“In 2014, we are bidding a lot of work with military installations and the municipalities. Pacific Pump and Power has invested heavily in our stock of equipment for rental and for resale so that we can stay ahead of increasing demand in Hawaii. There are many vertical construction and transportation opportunities right now, and these projects are fueling a lot of work for the construction industry as a whole. We’re confident that our Specialized Fluids Handling portion of the Hawaii construction industry is going to have a growth year in 2014.”
From lumber and building products to windows and finishing materials, Honsador Holding’s multiple businesses function as one-stop shops for construction trades. “Our services include early morning and afternoon deliveries, bonding, design, technical professionals, and manufacturing along with our distribution hub in Portland,” says Peter Schiller, CEO of the holding company that includes Honsador Lumber, Alpha Electric Supply, HWT, and Honsador Truss Plants.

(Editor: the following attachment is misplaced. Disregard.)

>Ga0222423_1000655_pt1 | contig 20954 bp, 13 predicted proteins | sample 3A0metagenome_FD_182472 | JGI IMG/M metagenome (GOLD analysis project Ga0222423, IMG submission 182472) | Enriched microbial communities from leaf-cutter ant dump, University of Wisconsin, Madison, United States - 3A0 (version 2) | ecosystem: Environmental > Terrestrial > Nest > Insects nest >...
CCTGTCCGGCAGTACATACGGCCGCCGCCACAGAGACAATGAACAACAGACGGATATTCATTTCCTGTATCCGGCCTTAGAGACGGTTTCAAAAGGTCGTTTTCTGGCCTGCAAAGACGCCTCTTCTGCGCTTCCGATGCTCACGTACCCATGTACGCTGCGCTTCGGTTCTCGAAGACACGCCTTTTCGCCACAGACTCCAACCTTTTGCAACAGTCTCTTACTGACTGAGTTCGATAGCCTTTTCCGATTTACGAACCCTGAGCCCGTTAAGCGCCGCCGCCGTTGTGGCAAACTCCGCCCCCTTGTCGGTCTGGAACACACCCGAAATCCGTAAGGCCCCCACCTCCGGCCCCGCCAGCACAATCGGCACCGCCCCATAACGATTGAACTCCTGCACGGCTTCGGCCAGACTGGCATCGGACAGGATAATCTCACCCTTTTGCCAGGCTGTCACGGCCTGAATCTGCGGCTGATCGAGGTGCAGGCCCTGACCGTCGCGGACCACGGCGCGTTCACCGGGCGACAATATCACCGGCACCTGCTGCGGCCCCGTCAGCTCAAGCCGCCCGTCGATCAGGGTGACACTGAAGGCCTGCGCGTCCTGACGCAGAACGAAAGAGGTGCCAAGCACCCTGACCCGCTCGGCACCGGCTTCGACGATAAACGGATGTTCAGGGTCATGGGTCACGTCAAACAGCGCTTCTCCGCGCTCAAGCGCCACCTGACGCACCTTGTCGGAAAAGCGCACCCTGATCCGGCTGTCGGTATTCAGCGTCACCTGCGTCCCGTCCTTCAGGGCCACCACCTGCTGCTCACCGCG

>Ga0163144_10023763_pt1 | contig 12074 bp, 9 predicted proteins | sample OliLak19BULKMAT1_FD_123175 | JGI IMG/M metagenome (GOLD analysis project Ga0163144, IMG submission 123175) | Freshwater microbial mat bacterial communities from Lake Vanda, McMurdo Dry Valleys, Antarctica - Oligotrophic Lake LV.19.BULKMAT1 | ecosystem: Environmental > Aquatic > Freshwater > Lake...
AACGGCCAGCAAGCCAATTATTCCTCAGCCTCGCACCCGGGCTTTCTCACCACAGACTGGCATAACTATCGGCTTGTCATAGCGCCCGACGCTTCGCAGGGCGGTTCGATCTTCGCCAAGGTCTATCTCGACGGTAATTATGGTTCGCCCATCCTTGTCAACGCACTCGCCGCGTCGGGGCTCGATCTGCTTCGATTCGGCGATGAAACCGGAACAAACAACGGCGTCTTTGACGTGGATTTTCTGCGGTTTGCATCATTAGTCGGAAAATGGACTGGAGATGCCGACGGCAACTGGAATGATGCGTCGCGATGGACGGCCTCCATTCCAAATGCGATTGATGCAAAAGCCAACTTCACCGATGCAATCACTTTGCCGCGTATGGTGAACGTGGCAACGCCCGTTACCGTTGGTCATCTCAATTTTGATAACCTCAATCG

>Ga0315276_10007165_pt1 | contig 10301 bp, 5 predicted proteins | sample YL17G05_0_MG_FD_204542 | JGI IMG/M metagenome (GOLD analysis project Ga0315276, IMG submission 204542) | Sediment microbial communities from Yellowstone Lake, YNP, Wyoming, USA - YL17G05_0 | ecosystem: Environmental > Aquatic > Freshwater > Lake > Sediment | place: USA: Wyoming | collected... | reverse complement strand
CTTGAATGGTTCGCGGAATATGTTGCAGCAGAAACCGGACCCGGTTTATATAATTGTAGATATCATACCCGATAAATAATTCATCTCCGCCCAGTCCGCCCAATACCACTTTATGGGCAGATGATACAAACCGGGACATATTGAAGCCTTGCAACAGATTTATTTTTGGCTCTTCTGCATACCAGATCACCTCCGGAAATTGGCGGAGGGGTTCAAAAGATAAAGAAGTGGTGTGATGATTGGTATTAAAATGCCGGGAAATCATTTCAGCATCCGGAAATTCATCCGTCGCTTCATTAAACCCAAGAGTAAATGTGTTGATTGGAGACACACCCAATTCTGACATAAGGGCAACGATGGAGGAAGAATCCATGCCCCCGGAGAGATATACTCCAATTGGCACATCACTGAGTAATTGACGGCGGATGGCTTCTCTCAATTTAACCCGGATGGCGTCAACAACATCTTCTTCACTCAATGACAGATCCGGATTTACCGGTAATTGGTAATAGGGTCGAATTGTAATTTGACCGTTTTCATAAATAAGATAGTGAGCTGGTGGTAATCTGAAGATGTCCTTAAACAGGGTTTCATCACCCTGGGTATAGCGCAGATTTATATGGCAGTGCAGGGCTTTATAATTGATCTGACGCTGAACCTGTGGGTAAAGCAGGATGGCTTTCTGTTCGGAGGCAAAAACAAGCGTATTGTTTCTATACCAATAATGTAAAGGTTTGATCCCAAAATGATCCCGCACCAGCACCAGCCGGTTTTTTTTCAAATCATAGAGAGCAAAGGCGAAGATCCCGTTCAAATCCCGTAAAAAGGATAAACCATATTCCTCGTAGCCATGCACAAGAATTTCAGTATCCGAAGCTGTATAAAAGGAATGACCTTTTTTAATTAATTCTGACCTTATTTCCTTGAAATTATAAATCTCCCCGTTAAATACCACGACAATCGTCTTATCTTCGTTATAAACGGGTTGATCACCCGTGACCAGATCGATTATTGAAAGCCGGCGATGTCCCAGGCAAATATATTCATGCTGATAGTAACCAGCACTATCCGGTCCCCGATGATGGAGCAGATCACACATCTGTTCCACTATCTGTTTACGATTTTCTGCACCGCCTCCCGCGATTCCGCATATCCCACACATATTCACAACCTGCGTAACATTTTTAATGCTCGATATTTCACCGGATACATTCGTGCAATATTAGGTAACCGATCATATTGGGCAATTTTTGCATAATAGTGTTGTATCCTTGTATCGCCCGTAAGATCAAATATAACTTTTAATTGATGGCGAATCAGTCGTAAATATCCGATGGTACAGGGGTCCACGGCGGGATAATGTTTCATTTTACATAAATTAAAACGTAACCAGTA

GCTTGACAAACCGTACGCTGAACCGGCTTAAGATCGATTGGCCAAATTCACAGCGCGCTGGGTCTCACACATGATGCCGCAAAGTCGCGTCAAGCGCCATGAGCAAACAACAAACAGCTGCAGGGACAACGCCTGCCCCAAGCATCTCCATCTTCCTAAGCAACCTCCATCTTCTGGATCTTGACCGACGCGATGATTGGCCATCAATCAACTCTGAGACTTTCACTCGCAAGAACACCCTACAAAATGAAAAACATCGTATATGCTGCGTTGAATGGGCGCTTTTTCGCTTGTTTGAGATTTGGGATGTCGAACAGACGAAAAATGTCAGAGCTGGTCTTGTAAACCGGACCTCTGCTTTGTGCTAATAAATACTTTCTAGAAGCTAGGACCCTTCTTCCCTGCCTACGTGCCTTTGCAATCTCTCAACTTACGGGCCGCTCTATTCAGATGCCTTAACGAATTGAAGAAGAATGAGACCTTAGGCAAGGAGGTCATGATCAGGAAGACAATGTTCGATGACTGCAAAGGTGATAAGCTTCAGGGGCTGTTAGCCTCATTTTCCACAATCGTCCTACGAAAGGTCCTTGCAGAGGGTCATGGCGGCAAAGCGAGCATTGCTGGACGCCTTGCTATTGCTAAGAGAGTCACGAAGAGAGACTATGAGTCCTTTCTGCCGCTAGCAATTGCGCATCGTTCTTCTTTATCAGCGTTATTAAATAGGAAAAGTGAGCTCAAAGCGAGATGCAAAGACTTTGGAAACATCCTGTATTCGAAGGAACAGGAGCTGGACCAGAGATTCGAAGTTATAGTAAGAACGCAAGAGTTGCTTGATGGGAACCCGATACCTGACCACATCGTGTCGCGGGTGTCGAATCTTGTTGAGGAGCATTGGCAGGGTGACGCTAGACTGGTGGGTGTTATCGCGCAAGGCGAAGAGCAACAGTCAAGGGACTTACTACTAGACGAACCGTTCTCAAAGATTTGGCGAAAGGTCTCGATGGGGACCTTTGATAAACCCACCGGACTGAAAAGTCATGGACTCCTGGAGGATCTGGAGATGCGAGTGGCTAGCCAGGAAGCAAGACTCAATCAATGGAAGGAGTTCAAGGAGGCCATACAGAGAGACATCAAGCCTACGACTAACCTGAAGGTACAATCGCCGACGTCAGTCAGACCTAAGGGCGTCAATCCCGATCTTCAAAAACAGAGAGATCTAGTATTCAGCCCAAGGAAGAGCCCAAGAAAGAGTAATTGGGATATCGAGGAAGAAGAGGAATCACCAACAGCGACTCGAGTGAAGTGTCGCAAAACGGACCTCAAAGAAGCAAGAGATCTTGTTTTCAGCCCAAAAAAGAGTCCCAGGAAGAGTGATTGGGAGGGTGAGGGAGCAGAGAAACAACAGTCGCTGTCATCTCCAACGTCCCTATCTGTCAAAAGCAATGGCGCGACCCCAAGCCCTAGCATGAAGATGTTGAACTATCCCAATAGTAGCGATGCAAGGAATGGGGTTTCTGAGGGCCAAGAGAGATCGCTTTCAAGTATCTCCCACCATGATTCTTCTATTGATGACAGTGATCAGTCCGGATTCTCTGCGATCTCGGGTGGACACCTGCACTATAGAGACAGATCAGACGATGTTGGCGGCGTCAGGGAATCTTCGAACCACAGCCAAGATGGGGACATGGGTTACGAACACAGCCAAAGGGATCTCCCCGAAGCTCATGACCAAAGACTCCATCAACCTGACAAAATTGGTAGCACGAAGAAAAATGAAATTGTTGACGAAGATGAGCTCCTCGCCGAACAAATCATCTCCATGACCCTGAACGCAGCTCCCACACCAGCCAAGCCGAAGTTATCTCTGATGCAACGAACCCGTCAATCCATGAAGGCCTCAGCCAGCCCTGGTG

“Last year was a good year for us; we increased our employee base by over 10 percent and realized over 20 percent growth in our LBM business. This year should be a continuation of the gradual economic improvement that we experienced, statewide, in 2013.” Schiller says. “There are a lot of exciting projects on the horizon, especially with rail, the high rise boom expected in Honolulu, and the new housing projects planned for Ho`opili and Koa Ridge. We just have to remember that most of those will probably not begin to materialize until 2015 and beyond.”
Pacific Resource Partnership
Hawaii’s construction environment saw significant improvement in 2013, positioning the industry to play a major role in the state’s economic recovery in 2014 and beyond.
Construction activity on Oahu continues to be strong with combined public awards and private sector permits on pace to reach $2.5 billion for 2013, a level seen only in 2007. For the first three quarters of 2013, total Honolulu permit values increased by 10% from 2012 levels. The signs of turnaround are
The importance of residential construction – to the industry as well as residents – can’t be overstated. This sector not only provides jobs for those in the industry; it also provides a product supply that will enable Hawaii’s population and economy to grow. But economic growth won’t happen unless Hawaii is affordable for residents. Home prices are rising far faster than are incomes, largely because demand exceeds supply. To keep up with population growth, Honolulu will require 35% more housing units by 2050 than it had in 2010. Addressing the demand for housing is going to be critical to Hawaii’s future.